Editor’s Note: This is part of a series of dispatches from the Knight Science Journalism Program’s 2021-22 Fellows.
I walked into the Colorado Springs resort building in April with a mask, a lukewarm cup of coffee, and low expectations. It had been two and a half years since I’d attended an in-person conference, and in that time, I’d changed almost as much as the world had. I’d moved across the country, written a book, and had a baby. So I wasn’t sure what to expect when I entered the 37th Space Symposium.
The ballroom full of people in military dress uniforms was nothing too unusual—I’d gotten used to that since moving to Colorado Springs—but it was still jarring to listen to a speech in three dimensional space, with other people, and then sit down across from a four-star general willing to take my questions.
I was there to see Gen. John W. Raymond, chief of space operations for the U.S. Space Force, the military’s newest branch. I live near three of its six bases, and my parents live next to a fourth; many of my friends and neighbors serve in the branch, where they are known as Space Force Guardians. So to me, the Space Force is very real, though to many of my fellow science writers it is best known as the butt of left-wing political jokes and the subject of a comedy show starring Steve Carrell.
At the conference, most of the other journalists who asked questions were focused on the war in Ukraine, and how the U.S. military was using space for “situational awareness,” a term from the military-industrial thesaurus that basically means information gathering. I was more interested in what Raymond had to say about satellites’ impact on the rest of us.
To military brass like Raymond, satellite constellations are both dangerous and wonderful.
For the past few months, I have been reporting and researching about artificial light — work that I am doing as a Knight Science Journalism Project Fellow. Part of the story includes an increasingly large swarm of satellites in low-Earth orbit. Some of these take pictures of Earth, which the military and private companies can use. Others will eventually transmit internet connectivity around the globe. SpaceX is launching and operating most of these satellites so far, but companies like Amazon and others will join them soon, which means the space environment close to Earth is going to be filled with stuff. Much of this stuff, crucially, can affect the natural night sky that astronomers study, and that we all inherited from our forebears. But the satellites will also provide modern communications networks for people who otherwise couldn’t access them, including Indigenous groups, people in the global south, and even members of my own family.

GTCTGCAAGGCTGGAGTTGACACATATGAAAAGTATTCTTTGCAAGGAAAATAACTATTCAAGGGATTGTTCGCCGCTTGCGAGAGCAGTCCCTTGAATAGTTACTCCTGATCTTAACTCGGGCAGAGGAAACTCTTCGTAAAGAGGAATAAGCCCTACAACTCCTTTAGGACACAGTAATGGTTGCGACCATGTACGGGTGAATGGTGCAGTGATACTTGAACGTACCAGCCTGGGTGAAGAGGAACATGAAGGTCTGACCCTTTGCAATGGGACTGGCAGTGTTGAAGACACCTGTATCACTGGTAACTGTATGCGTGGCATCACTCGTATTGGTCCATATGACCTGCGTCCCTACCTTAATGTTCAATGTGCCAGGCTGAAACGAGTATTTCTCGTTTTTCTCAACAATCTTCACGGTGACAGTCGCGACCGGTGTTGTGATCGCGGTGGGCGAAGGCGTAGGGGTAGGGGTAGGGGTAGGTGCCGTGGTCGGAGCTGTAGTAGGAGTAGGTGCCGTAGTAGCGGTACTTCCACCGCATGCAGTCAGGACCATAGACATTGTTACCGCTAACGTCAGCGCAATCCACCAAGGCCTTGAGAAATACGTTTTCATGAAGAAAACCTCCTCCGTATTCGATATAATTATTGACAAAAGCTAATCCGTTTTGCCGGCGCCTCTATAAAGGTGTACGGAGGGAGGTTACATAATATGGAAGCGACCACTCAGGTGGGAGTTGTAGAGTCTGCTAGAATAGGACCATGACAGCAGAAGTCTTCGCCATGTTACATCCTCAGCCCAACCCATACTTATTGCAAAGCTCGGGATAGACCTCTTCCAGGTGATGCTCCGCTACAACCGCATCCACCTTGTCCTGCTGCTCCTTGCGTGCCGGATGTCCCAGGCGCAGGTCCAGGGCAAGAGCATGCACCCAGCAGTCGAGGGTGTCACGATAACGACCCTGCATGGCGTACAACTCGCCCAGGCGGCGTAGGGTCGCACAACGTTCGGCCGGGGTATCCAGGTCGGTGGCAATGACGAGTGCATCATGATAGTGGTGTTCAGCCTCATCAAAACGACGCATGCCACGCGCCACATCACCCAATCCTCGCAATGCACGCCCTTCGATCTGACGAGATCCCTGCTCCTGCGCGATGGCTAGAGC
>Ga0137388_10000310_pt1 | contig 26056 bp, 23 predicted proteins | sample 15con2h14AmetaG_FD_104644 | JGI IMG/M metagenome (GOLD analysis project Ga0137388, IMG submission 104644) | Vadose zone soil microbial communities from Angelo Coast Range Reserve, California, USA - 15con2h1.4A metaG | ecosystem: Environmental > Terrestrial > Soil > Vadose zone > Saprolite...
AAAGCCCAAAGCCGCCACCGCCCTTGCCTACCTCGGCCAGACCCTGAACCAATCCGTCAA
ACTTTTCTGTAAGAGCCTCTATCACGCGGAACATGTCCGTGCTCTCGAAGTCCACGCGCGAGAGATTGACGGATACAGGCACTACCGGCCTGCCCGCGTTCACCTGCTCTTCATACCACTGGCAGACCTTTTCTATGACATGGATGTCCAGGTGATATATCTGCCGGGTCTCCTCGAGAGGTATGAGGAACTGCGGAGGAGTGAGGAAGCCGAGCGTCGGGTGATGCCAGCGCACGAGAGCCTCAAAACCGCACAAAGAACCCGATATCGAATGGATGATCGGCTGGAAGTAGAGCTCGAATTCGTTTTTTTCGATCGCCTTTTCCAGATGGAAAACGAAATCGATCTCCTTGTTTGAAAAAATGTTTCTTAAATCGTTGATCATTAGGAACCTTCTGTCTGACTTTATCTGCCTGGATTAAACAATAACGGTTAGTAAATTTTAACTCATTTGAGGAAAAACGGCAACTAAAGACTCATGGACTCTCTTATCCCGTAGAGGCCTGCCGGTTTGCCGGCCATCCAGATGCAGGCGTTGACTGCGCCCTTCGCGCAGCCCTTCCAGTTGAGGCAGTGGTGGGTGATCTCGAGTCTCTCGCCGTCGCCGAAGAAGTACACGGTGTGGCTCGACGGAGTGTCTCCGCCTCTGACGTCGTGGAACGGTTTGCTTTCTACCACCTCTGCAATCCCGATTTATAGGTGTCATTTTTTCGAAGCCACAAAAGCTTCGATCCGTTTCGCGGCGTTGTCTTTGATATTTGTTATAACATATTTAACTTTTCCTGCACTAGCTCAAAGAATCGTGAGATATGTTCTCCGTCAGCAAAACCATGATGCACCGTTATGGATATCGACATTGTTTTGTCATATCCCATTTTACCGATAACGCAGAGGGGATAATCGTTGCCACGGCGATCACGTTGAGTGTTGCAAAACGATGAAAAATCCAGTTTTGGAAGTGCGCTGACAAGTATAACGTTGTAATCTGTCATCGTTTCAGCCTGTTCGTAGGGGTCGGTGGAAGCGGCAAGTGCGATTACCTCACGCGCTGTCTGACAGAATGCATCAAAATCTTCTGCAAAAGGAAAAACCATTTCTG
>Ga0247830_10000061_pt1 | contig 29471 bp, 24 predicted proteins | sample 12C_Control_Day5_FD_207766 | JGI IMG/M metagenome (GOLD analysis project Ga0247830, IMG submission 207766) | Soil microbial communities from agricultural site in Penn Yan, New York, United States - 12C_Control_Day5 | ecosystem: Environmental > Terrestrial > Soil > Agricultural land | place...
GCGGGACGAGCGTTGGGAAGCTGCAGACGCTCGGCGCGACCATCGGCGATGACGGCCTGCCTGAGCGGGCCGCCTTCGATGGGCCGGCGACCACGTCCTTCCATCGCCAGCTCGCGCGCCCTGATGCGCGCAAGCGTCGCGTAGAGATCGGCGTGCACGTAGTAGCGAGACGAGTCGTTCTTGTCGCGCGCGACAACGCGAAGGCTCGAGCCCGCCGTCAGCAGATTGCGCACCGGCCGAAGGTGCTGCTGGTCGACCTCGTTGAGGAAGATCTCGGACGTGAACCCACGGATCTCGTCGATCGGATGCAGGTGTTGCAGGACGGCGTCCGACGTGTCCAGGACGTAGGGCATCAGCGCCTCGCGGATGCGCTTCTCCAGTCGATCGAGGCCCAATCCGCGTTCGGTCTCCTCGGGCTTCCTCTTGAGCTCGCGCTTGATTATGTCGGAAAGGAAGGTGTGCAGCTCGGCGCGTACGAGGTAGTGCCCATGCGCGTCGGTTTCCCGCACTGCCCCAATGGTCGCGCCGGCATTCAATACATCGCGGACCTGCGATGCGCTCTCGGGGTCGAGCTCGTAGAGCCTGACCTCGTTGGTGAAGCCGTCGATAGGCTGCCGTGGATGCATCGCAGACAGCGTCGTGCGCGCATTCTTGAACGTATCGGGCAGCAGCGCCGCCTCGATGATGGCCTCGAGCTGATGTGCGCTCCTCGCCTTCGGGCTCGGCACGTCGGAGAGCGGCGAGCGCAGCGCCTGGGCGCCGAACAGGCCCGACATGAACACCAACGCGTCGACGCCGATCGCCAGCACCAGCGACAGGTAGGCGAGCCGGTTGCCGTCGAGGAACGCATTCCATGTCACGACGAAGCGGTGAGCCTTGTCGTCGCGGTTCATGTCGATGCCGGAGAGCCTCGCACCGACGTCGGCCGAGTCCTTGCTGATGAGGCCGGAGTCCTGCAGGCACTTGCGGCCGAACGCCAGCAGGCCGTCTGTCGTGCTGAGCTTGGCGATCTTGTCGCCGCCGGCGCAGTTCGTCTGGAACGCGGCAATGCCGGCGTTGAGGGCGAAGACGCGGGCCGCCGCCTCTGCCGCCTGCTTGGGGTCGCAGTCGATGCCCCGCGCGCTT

To military brass like Raymond, satellite constellations are both dangerous and wonderful. Dangerous because they can collide, causing an avalanche of space debris that could threaten other assets, like military satellites. Wonderful because some of these swarms, like Earth-imaging constellations, are inherently safer than single satellites. Taking out American reconnaissance birds (more Pentagon thesaurus) will be much harder for Russia and China when the birds’ views are distributed across multiple small spacecraft, instead of one or two big ones. Raymond used words like “resiliency” to describe what these satellites can do for the military. I came away from his discussion with a sense that I had picked up on something new and important, which I now need to share with others. That sense of discovery has animated my entire fellowship and my previous research on this subject, which dates back more than a decade, but it felt tangible again in that hotel ballroom.
I expected to learn about satellites and the military that week. I didn’t expect this symposium to make me feel like I had finally re-entered the world. The pandemic, the demands of parenting young children, and the all-consuming work of writing a book had kept me cloistered since early 2020. Even my KSJ fellowship is remote. I have been alone with my family and my ideas the vast majority of the time since I moved to this Space Force-Air Force-Army city. The Space Symposium snapped me out of my isolation reverie. There’s so much to learn from simply chatting with people, rather than setting up pre-scheduled Zoom interviews. There are so many questions I haven’t even thought to ask. It just took some bland hotel coffee and a gracious four-star general to make me remember that.
Rebecca Boyle is an award-winning science journalist and author based in Colorado Springs, Colorado. She is a frequent contributor to Scientific American, Quanta, and The New York Times, and is a contributing writer at The Atlantic.